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Cancer Genetics

Nasopharyngeal Cancer

01/17/2001

Question:

What is the cause of nasopharyngeal cancer? I have a patron whose son died from this disease. She has already contacted the National Cancer Information Service and has received all their information. However, she still does not know the cause for the disease.

Answer:

The exact cause of most cancers is very difficult to pinpoint. Nasopharyngeal cancer (NPC) is much more common in three geographic areas: southern China and surrounding areas, Greenland, and Alaska (especially among Eskimos). North Africa also has a higher incidence of NPC. In parts of southern China, NPC is the most common cancer reaching an incidence of 42 cases per 100,000 inhabitants per year. There are three main theories about the cause of NPC: 1. Ebstein Barr Virus (EBV) - NPC is the only human tumor in which EBV is found 100% of the time. [EBV in the United States is known primarily as the cause of infectious mononucleosis.] Because of this finding, some researchers believe that there are certain strains of EBV in the geographical areas listed above that lead to a higher risk for NPC. However, despite a lot of research, this finding has not been confirmed.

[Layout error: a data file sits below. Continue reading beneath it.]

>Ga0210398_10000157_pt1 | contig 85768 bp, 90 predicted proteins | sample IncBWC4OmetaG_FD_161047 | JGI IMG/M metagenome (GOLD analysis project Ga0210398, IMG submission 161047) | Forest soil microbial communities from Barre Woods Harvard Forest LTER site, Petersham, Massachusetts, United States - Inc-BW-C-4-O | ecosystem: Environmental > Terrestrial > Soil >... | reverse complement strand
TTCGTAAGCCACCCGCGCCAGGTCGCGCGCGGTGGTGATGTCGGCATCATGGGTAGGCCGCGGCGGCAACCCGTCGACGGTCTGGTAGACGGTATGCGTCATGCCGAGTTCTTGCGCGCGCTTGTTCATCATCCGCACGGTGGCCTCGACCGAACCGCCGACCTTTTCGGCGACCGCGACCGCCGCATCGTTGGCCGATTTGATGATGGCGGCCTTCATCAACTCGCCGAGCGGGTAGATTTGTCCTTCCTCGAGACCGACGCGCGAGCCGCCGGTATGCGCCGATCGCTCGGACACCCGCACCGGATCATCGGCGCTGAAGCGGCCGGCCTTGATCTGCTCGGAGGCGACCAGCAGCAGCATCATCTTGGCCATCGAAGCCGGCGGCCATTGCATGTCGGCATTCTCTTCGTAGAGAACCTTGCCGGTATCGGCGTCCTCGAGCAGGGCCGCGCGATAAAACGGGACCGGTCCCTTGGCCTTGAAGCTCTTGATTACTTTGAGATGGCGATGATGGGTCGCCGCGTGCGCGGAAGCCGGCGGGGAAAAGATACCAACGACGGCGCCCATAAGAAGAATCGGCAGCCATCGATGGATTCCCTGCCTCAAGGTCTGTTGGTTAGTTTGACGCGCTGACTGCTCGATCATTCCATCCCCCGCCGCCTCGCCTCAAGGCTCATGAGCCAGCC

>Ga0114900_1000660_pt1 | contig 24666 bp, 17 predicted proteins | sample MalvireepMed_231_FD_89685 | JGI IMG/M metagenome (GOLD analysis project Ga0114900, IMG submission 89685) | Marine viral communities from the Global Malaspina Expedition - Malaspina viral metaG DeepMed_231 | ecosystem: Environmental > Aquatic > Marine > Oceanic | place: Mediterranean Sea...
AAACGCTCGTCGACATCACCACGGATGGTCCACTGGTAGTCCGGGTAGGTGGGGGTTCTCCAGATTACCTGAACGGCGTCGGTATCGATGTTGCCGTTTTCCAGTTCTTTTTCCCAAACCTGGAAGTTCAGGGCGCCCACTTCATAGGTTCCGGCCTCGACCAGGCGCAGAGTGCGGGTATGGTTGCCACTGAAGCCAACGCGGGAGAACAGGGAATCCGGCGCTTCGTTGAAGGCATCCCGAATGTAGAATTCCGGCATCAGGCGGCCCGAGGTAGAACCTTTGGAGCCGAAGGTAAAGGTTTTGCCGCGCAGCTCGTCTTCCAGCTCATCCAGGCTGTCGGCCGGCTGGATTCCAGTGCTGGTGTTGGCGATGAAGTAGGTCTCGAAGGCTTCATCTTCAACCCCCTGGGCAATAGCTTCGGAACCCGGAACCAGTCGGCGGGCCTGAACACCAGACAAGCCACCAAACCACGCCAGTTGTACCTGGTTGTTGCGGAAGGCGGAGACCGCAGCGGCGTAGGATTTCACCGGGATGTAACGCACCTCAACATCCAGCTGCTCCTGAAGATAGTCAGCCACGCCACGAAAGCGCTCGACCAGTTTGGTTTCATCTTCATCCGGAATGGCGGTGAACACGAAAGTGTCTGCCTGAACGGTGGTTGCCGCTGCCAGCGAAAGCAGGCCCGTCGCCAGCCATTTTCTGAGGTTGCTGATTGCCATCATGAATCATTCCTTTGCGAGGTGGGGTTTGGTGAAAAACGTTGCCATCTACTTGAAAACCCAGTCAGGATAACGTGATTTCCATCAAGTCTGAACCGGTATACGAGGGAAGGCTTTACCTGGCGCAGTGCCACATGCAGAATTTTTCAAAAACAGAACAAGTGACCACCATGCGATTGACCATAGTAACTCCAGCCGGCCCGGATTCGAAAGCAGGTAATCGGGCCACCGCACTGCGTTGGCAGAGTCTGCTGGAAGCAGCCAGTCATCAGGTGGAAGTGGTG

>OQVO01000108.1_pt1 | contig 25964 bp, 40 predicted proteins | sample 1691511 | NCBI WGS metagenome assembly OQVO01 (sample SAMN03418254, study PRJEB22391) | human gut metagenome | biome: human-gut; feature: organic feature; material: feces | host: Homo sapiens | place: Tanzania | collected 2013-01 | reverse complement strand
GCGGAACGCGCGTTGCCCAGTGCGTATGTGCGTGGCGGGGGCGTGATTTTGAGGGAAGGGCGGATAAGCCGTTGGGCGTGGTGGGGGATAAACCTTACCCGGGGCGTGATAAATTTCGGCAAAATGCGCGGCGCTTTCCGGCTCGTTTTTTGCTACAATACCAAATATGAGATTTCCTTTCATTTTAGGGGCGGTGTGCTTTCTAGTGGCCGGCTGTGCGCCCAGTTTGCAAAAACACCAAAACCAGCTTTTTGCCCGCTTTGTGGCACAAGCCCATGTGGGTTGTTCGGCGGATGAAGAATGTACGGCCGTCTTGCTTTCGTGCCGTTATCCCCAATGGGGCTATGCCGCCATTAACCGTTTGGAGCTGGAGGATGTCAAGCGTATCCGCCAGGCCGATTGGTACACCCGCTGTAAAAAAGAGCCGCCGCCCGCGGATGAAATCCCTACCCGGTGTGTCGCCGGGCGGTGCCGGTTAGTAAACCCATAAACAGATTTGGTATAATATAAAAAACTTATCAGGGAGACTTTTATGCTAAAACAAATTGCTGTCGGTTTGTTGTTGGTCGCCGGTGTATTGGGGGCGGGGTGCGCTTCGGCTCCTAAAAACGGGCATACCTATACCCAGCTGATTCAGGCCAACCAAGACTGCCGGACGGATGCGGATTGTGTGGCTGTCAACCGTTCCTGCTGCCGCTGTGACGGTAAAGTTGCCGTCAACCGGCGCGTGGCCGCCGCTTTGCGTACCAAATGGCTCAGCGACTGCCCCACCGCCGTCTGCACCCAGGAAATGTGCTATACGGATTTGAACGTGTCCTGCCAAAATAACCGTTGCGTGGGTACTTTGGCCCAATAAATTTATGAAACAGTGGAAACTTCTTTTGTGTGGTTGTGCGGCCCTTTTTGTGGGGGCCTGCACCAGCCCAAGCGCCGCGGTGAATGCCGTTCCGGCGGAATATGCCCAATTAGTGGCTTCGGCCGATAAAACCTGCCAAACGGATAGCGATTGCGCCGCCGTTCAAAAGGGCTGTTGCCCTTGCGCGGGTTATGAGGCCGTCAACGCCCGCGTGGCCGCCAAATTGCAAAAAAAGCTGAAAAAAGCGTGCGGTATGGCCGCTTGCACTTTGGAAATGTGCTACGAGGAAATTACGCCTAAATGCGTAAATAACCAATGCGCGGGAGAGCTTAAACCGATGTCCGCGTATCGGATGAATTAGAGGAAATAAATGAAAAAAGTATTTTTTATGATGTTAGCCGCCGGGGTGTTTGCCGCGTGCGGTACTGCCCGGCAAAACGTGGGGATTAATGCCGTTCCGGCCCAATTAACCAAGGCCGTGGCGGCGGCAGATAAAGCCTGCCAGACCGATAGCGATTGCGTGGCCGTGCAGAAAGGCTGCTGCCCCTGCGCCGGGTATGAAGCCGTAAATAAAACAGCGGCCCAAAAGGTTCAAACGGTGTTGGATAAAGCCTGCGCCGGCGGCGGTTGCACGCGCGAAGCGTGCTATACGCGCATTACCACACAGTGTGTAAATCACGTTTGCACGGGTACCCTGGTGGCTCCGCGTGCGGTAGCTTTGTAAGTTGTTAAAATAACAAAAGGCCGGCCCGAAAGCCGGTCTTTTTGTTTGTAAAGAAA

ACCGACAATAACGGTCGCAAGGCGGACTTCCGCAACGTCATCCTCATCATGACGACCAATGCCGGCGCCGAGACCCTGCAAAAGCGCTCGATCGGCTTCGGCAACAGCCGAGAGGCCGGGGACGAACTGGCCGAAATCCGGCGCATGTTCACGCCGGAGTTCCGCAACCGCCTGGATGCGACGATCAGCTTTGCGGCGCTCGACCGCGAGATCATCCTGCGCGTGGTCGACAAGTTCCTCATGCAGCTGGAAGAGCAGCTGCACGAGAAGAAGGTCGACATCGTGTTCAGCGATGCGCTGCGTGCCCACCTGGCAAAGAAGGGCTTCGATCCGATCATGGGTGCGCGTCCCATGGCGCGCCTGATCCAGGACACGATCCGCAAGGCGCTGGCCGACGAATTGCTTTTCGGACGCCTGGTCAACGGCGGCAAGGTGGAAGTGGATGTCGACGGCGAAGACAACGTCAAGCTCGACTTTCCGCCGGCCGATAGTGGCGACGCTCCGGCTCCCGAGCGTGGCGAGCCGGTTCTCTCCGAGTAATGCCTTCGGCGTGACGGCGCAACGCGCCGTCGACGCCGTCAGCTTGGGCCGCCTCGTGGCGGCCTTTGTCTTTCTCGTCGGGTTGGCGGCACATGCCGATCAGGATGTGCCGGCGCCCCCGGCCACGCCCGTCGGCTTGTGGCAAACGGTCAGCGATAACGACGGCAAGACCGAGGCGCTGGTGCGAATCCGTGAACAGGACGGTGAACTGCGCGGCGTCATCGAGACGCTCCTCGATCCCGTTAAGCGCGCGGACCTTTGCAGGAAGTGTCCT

2. Environmental, dietary, & lifestyle factors - There are correlations between the occurrence of NPC and a diet high in preserved foods, especially salted fish. Salted fish contain high concentrations of certain carcinogens that could lead to an increased risk for cancer. However, there is no direct evidence that this is the cause of NPC and researchers would have to explain why the incidence of NPC is low in many areas with high consumption of salted fish (e.g. Japan and Finland).

3. Genetics - In areas with a high incidence of NPC, it is common to find many individuals within the same family who have NPC. If there are certain gene mutations that are more common in China, Greenland and Alaska, this could explain the high incidence of NPC in these areas. Some researchers, including a team at Ohio State University, are interested in looking for genes that can cause an increased risk for NPC. But, this theory has also not been proven.

It is also possible that NPC is caused by the interaction of all these factors; genes, dietary factors and EBV. Hopefully researchers will learn more about this cancer in the near future. Meanwhile, if your patron happens to have a family history of NPC, he/she may want to check out the available research studies, such as the one at Ohio State (see the website below).

Related Resources:

Active Research Protocols

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Response by:

Heather L Hampel, MS, CGC Heather L Hampel, MS, CGC
Cancer Genetic Counselor
College of Medicine
The Ohio State University

Judith A Westman, MD Judith A Westman, MD
Associate Professor, Clinical Internal Medicine, Pediatrics and Medical Biochemistry
College of Medicine
The Ohio State University